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Difference Between RN & LPN Assessment

author image J. Lucy Boyd
J. Lucy Boyd, RN, BSN has written several nonfiction books including "The Complete Guide to Healthy Cooking and Nutrition for College Students." She is frequently called upon to provide career guidance to medical professionals and advice to parents of children with challenges. She also loves teaching others to cook for their families.
Difference Between RN & LPN Assessment
Both RNs and LPNs may assess a patient's condition. Photo Credit Thomas Northcut/DigitalVision/Getty Images

When a patient enters the healthcare setting, he often encounters both registered nurses (RNs) and licensed practical nurses (LPNs). Each of these nurses has her own set of responsibilities, including patient assessments. While each state has different laws regarding scope of practice, some basic principles apply to patient assessments conducted in the United States.

Initial Assessments

In the hospital, psychiatric and home health settings, a registered nurse conducts the initial patient assessment. This usually includes taking a medical history and performing a comprehensive physical examination. Based on that information, the RN creates a care plan that later RNs and LPNs work from. LPNs then conduct focused assessments as part of patient care--reporting changes to the physician or RN. Typically, a hospital patient on a medical floor will be assessed by an RN at the beginning of each shift. After this, some of the patient's assessments may be conducted by an LPN.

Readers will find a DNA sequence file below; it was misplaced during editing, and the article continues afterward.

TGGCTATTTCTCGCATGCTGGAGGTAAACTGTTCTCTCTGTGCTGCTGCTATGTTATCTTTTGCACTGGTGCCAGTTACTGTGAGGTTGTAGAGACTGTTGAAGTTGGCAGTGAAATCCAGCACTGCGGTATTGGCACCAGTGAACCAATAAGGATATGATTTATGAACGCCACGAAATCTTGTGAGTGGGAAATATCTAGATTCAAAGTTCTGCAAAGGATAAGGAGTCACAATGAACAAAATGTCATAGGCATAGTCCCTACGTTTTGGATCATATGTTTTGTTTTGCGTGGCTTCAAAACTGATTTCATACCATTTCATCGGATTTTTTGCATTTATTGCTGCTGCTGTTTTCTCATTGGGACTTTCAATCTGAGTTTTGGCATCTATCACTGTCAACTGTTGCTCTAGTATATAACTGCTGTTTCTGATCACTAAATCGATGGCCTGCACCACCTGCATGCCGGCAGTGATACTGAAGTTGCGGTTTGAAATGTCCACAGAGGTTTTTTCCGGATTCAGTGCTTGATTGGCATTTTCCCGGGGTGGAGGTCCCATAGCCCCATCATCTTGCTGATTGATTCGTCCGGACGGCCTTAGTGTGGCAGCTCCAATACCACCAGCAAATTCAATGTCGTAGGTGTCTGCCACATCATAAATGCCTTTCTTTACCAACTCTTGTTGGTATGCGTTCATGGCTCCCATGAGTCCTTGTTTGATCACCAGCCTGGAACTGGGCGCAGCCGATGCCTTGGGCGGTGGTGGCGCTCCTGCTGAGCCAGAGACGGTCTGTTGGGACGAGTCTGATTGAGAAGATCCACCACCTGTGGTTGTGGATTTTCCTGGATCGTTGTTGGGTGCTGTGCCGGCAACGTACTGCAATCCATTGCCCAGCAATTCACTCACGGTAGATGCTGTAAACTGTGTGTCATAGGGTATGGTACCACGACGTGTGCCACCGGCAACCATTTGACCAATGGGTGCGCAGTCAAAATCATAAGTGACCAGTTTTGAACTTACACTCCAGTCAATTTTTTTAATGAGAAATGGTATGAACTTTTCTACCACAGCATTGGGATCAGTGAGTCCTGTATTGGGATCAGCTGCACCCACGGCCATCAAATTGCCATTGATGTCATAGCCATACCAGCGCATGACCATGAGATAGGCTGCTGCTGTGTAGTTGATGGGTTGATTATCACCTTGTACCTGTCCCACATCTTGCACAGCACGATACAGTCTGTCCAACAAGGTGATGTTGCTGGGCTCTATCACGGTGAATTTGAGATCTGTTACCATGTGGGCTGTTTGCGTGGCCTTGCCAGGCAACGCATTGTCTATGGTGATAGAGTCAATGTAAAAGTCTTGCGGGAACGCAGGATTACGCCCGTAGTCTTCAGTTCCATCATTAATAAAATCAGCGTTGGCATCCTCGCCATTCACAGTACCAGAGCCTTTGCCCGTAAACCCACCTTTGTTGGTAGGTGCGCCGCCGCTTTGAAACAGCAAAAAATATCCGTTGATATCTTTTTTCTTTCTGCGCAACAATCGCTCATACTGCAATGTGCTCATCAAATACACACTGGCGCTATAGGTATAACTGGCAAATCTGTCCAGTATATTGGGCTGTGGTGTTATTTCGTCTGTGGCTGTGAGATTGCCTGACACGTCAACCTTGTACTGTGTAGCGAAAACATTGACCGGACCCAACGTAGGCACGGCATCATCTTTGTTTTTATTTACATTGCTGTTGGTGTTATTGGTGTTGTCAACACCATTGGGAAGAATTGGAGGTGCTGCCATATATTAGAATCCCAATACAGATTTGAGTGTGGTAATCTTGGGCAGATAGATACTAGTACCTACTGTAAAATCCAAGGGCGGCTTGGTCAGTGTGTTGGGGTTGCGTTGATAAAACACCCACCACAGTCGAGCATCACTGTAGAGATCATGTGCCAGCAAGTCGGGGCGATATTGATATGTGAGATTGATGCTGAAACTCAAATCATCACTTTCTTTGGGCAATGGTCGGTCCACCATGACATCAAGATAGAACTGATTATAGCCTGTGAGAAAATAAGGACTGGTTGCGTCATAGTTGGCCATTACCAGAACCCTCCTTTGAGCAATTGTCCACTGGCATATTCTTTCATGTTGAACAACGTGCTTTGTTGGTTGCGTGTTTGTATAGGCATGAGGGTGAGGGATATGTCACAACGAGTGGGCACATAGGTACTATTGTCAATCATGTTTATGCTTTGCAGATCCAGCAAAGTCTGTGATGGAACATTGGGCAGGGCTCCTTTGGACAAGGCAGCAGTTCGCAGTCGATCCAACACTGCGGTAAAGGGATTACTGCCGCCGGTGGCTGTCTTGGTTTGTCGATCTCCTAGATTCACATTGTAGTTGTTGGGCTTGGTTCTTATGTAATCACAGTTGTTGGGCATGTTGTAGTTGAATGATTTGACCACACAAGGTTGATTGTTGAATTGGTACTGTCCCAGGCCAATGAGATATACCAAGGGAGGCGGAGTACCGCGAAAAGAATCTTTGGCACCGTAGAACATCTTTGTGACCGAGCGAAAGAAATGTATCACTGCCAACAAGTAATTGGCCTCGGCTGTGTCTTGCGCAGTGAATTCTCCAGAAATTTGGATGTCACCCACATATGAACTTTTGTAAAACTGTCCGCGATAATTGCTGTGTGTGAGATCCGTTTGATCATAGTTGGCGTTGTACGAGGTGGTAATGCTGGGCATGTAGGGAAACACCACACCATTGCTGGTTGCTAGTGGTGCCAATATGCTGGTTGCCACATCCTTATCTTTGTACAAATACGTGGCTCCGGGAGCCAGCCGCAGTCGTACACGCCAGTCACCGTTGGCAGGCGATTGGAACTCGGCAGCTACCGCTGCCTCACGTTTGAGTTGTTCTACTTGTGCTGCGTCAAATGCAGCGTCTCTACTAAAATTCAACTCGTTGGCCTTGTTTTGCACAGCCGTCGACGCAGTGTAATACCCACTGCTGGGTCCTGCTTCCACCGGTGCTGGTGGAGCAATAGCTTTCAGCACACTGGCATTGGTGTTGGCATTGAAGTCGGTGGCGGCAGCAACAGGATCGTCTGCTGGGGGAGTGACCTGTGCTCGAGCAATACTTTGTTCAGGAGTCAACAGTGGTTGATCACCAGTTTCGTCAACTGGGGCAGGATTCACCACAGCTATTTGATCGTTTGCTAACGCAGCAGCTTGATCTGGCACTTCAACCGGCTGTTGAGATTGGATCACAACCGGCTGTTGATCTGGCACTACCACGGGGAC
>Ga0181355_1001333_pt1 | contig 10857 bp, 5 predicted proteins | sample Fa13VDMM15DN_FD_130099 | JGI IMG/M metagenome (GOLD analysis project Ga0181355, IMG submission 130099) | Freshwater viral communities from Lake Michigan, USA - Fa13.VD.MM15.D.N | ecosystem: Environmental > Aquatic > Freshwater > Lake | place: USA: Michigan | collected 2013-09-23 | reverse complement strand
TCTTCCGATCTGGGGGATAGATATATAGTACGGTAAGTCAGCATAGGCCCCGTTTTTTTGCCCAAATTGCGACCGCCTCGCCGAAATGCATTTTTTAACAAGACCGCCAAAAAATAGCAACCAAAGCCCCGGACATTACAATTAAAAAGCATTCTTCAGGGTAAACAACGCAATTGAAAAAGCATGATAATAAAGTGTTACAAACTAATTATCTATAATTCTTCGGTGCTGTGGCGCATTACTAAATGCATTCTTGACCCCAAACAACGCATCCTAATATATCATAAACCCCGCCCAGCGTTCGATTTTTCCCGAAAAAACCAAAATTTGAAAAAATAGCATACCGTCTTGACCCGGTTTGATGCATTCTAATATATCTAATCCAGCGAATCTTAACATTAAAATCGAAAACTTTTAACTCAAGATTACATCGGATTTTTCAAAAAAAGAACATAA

Critical Assessments

Registered nurses are qualified to perform critical assessments of patients, such as those that occur in intensive care units and coronary care units. RNs are also routinely responsible for suicidal patients. In contrast, licensed practical nurses are authorized to assess patients who are medically stable. LPNs are seldom found in ICUs; they are more likely to be caring for patients on medical/surgical floors or in nursing homes. The Colorado Board of Nursing specifies that LPNs are qualified to care for patients who have "predictable outcomes."

Complex Assessments

RNs generally conduct more complex assessments than LPNs. RNs are often qualified to interpret assessment findings that are beyond the scope of the LPN, such as EKG interpretation. The registered nurse has had more education in the interpretation of heart sounds and lung sounds as well as other specific assessment skills. The Oklahoma Board of Nursing explains that RNs are responsible for assessing the health status of individuals and analyzing that information while LPNs "contribute" to the assessment of the health status.

Specific Assessments

Both registered nurses and licensed practical nurses may perform specific assessments, such as mental status or nutritional assessments. Typically, the RN performs the first specific assessment and the LPN then monitors the patient for changes.

Psychiatric Assessments

RNs are qualified to assess patients for suicidal risk in the psychiatric hospital. Both RNs and LPNs assess most patients, while assessments of patients who are deemed potentially dangerous to staff or patients are often deferred to the registered nurse.

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